While organizations do a lot to prevent a cyber attack event from ever happening, it’s become clear that no organization is bullet proof. In fact, one of the big cyber security trends that has taken hold during the last few years is the adoption of the assume breach model. This model is based on the idea that it is impossible to prevent all security breaches, so the organization needs to take steps to minimize damage when a breach does happen (and to deal with the costs afterward). There’s a lot of information out there on what to do after an attack, but what should you do while the attack is in progress? In this article we’ll discuss what you can do to mitigate the damage caused by a cyber attack event by slowing or even stopping its progress.
Every cyber attack event is different, so there is no such thing as a checklist that is guaranteed to thwart an attacker’s efforts. However, there are some general things you can do to hopefully put a stop to the attack before the attacker can gain access to any type of personal information, credit card numbers or other high-value data.
If an organization detects a cyber attack in progress, it may be tempting to immediately shut everything down to try and prevent the attacker from gaining access to a target. However, the first thing you should do is verify the attack. In some ways, the idea of verifying the attack may sound silly given the fact that your intrusion detection and prevention system is alerting you to an attack in progress. Even so, there is always the possibility that the system could be producing a false positive.
Most organizations practice defense in depth, and likely have a number of different cyber security products in place.
If a cyber attack event is really happening, then you should see signatures of the attack across multiple security defenses. If an attack is recognized only by a single security product, then there is at least a chance that it’s a false alarm. This is especially true if an attacker would have had to breach multiple defenses before getting to the point that it was detected.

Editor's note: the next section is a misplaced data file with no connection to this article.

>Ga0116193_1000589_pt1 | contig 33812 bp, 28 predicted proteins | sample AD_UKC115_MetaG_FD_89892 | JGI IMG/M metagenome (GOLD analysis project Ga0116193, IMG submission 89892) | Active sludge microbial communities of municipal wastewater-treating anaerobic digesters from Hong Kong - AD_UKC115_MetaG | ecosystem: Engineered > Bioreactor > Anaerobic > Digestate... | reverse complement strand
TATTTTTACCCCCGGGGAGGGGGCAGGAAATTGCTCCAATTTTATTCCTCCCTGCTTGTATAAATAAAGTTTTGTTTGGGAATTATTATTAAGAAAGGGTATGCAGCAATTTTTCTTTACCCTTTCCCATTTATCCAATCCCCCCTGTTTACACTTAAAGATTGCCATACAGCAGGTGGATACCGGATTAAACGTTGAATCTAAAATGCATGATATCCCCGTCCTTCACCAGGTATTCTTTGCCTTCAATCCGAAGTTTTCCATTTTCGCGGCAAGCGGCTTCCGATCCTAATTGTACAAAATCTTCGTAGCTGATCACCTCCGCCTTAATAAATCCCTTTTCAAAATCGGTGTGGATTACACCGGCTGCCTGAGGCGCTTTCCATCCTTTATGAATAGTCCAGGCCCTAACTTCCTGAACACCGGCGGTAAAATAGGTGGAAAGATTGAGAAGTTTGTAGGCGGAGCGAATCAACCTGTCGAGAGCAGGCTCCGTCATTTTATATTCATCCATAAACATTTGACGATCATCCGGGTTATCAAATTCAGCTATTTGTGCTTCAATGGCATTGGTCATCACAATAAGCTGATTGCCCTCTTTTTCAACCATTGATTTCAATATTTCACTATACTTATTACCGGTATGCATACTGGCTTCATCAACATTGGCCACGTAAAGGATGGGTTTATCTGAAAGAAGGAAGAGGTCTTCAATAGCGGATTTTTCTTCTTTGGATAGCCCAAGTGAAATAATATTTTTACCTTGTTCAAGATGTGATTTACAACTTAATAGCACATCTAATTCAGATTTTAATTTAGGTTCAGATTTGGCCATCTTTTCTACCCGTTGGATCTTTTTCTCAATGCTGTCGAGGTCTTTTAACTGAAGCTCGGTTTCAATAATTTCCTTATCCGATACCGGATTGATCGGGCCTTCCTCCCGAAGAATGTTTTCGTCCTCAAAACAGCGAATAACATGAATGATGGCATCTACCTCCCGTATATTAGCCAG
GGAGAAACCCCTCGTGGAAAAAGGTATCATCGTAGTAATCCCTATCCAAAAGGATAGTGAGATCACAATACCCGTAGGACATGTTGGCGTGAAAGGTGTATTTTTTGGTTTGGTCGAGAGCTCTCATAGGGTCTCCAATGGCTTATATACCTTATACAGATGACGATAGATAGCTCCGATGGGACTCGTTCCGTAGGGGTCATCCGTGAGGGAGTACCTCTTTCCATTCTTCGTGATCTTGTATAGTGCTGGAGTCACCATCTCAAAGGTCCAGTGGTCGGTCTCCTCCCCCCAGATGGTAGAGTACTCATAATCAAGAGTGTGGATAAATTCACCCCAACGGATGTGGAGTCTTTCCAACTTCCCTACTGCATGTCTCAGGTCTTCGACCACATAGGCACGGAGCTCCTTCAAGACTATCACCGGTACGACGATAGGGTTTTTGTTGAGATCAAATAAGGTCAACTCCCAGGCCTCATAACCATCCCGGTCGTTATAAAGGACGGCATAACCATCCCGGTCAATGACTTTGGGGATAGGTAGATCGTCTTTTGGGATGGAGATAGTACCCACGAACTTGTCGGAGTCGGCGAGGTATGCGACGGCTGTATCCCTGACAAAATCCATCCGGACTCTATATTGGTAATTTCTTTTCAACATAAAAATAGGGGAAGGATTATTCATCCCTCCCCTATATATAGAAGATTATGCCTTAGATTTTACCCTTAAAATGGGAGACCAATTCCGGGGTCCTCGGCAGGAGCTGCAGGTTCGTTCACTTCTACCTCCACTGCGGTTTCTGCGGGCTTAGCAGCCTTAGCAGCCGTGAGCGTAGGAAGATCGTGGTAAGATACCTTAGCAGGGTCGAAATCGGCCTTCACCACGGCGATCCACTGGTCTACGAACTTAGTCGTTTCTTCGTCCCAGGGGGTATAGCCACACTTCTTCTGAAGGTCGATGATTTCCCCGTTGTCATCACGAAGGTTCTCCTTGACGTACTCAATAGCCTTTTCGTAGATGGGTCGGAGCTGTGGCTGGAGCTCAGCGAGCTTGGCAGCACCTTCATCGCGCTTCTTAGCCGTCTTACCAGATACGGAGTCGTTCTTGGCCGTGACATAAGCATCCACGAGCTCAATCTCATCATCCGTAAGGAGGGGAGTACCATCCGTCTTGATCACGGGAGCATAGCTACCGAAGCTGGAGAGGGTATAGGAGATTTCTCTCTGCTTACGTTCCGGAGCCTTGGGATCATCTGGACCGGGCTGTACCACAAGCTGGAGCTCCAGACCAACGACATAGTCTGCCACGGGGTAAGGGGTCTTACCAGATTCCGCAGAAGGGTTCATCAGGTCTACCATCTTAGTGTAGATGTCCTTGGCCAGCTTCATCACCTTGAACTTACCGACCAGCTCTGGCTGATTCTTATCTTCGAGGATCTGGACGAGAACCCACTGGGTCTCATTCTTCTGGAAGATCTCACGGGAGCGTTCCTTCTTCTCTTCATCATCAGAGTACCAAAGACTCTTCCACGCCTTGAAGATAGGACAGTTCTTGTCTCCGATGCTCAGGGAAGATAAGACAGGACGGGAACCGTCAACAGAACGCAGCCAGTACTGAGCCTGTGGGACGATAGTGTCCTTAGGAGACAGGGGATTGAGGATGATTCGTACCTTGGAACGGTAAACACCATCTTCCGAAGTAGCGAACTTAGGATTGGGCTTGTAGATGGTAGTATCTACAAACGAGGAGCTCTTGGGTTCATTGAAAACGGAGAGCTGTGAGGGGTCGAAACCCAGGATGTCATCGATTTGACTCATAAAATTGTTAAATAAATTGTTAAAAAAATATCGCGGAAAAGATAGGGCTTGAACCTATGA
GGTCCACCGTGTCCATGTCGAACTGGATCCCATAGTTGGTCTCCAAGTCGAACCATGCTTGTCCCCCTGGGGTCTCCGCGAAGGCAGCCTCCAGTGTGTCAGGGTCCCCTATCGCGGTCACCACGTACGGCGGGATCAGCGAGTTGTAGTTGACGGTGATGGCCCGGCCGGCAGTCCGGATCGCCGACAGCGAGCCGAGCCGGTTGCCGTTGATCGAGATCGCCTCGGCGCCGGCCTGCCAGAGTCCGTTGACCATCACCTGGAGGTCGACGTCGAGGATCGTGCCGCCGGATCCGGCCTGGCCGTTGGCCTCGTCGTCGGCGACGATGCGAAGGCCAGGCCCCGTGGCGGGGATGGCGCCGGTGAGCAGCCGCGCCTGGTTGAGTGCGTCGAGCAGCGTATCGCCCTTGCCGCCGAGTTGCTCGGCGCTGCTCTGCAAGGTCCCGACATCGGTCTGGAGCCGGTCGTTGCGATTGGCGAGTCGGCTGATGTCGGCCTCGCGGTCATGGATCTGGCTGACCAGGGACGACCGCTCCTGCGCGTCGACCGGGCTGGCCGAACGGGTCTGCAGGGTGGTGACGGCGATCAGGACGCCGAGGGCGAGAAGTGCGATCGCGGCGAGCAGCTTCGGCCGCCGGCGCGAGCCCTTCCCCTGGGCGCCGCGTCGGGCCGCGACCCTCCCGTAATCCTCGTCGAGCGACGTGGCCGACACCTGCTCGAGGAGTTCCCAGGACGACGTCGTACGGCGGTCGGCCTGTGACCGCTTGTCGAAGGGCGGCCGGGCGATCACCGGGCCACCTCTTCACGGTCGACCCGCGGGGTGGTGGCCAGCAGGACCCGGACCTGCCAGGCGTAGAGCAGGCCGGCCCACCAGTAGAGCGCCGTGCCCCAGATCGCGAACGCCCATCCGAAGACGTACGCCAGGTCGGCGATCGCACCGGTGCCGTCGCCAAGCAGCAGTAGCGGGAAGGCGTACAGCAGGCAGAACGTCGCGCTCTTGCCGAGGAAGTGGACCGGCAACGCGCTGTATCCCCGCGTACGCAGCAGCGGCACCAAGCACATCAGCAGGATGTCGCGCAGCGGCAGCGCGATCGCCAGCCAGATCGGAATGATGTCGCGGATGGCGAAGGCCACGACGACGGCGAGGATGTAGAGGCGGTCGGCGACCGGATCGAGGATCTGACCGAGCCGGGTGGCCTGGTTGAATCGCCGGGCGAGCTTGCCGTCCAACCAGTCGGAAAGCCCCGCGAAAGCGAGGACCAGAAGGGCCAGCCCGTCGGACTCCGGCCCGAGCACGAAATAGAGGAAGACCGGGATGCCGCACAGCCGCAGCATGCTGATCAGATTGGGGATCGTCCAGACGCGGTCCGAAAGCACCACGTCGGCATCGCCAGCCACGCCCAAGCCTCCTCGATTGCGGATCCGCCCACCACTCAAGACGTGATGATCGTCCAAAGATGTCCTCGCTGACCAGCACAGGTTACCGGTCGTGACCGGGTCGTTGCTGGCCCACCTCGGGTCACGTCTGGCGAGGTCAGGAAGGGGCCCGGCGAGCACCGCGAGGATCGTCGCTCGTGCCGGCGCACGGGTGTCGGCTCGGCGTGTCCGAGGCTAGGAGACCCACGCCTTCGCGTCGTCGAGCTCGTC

Once you confirm that an attack is real, then it’s time to begin making some phone calls. First, call your ISP, which may be in the best position to shut down the attack. This is because the ISP likely has the ability to block the attacker’s packets in route to your network.
You will obviously want to contact your security team right away, but it may also be beneficial to contact the security vendors whose products you are using. They may be able to use the logging data collected by those products to perform a forensic analysis of the cyber attack event. This data can be useful if you end up needing to get law enforcement involved, but it can also be helpful to the security vendors because they may be able to use the data to make their product more resistant to future attacks.
One of the most important things to keep in mind about a cyber attack event is that you can never be 100% sure of the attacker’s intentions. More than likely, attackers are after high-value data that they can sell, but there is also a chance that their ultimate goal is to perform a ransomware attack, or that they want to take other steps to damage the business. That being the case, it may be prudent to disconnect your backup if you think that there is a chance the attacker may gain access to it. After all, once the attack is over, your backups offer the best chance of putting everything back to the way that it was, so you don’t want to run the risk of having those backups compromised.
When a cyber attack event occurs, the most important thing is to shut down the attack and compile as much forensic data as you can. Once the attack has ended, regroup and evaluate where your defenses worked and where they did not. Only by using this information proactively will you be able to prevent a future attack.